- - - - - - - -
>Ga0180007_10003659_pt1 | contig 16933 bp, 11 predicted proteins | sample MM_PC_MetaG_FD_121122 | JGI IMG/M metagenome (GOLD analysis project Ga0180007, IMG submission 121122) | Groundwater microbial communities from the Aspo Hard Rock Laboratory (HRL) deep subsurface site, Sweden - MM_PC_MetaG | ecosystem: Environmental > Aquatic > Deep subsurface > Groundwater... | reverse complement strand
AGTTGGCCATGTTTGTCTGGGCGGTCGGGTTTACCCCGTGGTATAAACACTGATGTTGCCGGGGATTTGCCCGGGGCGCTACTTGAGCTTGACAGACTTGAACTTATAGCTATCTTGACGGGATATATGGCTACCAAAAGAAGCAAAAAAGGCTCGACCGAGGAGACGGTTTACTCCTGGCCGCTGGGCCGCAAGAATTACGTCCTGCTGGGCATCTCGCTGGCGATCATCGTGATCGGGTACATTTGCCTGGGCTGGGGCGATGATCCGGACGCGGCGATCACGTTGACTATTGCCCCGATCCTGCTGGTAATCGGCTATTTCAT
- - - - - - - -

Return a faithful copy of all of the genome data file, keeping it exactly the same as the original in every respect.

>Ga0180007_10003659_pt1 | contig 16933 bp, 11 predicted proteins | sample MM_PC_MetaG_FD_121122 | JGI IMG/M metagenome (GOLD analysis project Ga0180007, IMG submission 121122) | Groundwater microbial communities from the Aspo Hard Rock Laboratory (HRL) deep subsurface site, Sweden - MM_PC_MetaG | ecosystem: Environmental > Aquatic > Deep subsurface > Groundwater... | reverse complement strand
AGTTGGCCATGTTTGTCTGGGCGGTCGGGTTTACCCCGTGGTATAAACACTGATGTTGCCGGGGATTTGCCCGGGGCGCTACTTGAGCTTGACAGACTTGAACTTATAGCTATCTTGACGGGATATATGGCTACCAAAAGAAGCAAAAAAGGCTCGACCGAGGAGACGGTTTACTCCTGGCCGCTGGGCCGCAAGAATTACGTCCTGCTGGGCATCTCGCTGGCGATCATCGTGATCGGGTACATTTGCCTGGGCTGGGGCGATGATCCGGACGCGGCGATCACGTTGACTATTGCCCCGATCCTGCTGGTAATCGGCTATTTCAT